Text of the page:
In Northeast Washington on August 1st, 2017 we woke up to smoke from wildfires. It wasn’t as thick here as it was in other areas, but it was bad at varying levels throughout the month. Now that September has started it feels like August was clear. The smoke is so thick that visibility is impaired within 100 yards and nearly nonexistent within a mile. Your eyes burn and you find yourself continually coughing. There’s no escape. Some people have been living with it throughout the west like this every day for well over a month. This is smoke pollution and it’s likely to be a problem for years.
As bad as it is, it makes me wonder about the bigger picture. Andrew Spaeth, Forest Program Director for Sustainable Northwest, based in Portland wrote about this very thing in September of 2016 in his post for The Climate Trust titled “Pacific Northwest Forests: Carbon Sink or Carbon Source?” Have these forests been a quiet cause of carbon emissions and climate change?
When you drive around areas that are supposed to be places of natural beauty and splendor, and it feels as though you’ve been dropped into Beijing it makes you wonder what it all means. This is supposed to be the part of the world that is capturing carbon dioxide and pumping out oxygen. It sure seems like it’s become the other way around over the last 10 years, getting progressively worse.
These forests are becoming a wasteland. How long will it take before the trees start to grow back and produce oxygen? Many of these forests are burning hotter than ever. I have personally seen where these forests burn so hot that it burns entire root systems out. It scorches the earth to the point where recovery is a long and difficult process.
So here we are trying to do everything we can to reduce our carbon footprint, but we’re turning our back on the very forests that are the lungs of the earth. We need to manage these forests to save them. We need to put the science in high gear and do what needs to be done. That means thinning out vast acreages of forests in a way the provides them a chance to withstand fires.
Thick forests lead to thick smoke. When the number of trees and the amount of brush in the forest reach many times the number that was there naturally, they not only burn hotter but create greater volumes of smoke and pollution. Let’s say that there is three times more burnable material in the forest in 2017 than there was in 1977. This means that in 2017 every acre of fire equals at least three times the amount of smoke 40 years ago. If the number of acres burned in 2017 reaches 10 million acres in the United States, that means that it could be the same amount of smoke and carbon pollution of 30 million acres of burn in 1977.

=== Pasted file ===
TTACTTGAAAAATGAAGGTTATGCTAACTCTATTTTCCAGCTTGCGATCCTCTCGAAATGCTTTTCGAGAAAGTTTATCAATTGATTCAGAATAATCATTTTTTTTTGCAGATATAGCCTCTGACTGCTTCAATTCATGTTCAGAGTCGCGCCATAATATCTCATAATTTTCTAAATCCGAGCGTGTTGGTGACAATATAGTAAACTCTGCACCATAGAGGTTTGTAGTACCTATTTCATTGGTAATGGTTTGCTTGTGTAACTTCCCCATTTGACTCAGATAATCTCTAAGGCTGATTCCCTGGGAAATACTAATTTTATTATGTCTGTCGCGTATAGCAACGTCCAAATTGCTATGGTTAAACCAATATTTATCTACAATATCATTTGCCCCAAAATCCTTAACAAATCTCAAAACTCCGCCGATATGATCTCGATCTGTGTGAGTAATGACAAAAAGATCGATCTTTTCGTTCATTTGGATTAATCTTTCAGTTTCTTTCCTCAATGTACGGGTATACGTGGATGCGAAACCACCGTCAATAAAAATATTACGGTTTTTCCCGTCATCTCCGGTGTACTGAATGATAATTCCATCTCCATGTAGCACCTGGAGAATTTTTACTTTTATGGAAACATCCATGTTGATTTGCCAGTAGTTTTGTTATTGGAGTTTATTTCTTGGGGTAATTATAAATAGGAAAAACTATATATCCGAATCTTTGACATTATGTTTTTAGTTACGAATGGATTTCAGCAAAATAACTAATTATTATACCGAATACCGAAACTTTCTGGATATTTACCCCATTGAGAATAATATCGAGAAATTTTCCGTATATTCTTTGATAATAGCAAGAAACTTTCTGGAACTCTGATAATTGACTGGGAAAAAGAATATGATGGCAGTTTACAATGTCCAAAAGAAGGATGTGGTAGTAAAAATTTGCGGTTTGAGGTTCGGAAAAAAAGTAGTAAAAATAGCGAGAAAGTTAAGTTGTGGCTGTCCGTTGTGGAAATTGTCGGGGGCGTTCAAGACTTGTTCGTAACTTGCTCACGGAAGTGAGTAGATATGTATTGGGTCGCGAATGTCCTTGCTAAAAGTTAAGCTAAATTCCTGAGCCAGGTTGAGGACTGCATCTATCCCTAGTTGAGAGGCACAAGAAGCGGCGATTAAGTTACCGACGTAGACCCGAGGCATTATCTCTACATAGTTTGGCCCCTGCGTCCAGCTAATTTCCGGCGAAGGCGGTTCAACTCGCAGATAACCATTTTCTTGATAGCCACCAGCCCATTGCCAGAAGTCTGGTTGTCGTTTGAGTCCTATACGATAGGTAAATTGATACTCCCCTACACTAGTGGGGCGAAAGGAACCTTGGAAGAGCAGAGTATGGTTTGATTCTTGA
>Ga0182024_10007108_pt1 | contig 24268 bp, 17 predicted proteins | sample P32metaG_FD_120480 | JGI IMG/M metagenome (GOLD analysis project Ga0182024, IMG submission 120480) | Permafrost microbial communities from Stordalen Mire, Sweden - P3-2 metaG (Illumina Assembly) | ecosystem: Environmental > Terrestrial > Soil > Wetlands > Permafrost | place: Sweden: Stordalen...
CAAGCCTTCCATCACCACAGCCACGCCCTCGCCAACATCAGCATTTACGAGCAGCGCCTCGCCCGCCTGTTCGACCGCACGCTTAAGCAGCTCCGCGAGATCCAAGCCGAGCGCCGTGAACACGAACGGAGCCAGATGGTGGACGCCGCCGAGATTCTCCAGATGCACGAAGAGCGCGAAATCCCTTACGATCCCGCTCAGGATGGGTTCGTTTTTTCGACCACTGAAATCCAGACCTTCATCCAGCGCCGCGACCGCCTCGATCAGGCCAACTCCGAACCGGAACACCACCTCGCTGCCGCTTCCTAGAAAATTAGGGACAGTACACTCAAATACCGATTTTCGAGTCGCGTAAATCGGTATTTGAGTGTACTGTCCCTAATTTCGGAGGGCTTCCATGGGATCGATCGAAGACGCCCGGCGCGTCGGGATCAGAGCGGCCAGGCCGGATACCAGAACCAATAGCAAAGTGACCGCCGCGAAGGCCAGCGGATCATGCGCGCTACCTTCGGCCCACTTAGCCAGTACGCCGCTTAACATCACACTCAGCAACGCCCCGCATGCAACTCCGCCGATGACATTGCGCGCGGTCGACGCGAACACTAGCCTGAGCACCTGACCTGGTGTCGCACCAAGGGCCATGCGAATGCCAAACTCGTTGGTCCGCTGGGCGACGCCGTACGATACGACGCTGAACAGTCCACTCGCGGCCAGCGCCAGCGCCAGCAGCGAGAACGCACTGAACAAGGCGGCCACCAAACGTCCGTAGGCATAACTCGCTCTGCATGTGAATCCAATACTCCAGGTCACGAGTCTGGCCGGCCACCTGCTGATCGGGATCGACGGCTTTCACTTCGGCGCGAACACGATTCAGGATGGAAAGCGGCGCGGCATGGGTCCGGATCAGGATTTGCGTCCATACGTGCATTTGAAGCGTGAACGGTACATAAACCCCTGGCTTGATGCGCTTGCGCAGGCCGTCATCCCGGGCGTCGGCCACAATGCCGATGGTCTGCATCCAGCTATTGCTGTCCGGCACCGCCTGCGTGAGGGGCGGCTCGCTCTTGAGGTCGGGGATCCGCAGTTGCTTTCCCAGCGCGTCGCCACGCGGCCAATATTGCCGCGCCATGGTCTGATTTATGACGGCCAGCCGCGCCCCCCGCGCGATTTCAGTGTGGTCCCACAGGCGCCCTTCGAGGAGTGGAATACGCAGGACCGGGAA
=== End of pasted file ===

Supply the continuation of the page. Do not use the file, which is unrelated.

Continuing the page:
Based on data collected by Georgia Tech, these new fires with more fuel are creating more health complications and pollution. This NPR story tells the story pretty well. Their findings were that the hotter fires we have today, fed by massive amounts of dry fuel in the forest are much worse for humans, animals, and the environment. This new information should lead even more urgency to a solution. Fires are going to happen, but do we need to leave this much debris in the woods?
The tree species that are native to fire-prone forests are naturally wildfire resistant with thick bark and limbs high off the ground. They need spacing that allows them to survive these intermittent fires. In today’s public forests those trees are invisible because of a sea of small trees and brush. When these fires start we lose all those old growth trees. We can save them by removing the other trees that have enough value to pay for the effort to get them out.
A better way
What a novel concept. We can build businesses that thrive from the by-product of restoring our national forests. Sawmill technology has moved to efficiently process small and medium sized logs, not the big old growth logs of the past. We need to build businesses that are right-sized to the needs of the problem. We can estimate the need and build the facilities to use the trees that need to be removed. Why aren’t we doing this?
We’re not doing it because the Forest Service and the Bureau of Land Management are effectively paralyzed. Some of that paralysis is from lawsuits from environmental interests, and some of it is built into their culture. A risk-averse culture that doesn’t think it’s safe to try new things or make significant changes. Most of the conservation groups in the West agree that management is necessary. Still, there are some that think any management is too much. They cannot see the forest for the trees. We cannot appease them, and we shouldn’t try.
We need to quickly mobilize and get with key leaders from conservation groups and find the issues that lead to consensus. Once we do that, we should give those findings to Congress so they can draft legislation that works. We don’t need something that will have conservation groups wanting to turn the tide back their way once they get political support.
We need to be proactive about this. The forest industry and the conservation movement need to realize that we have common goals. Once we realize that we can support our collective interests, we can see real change that benefits us all.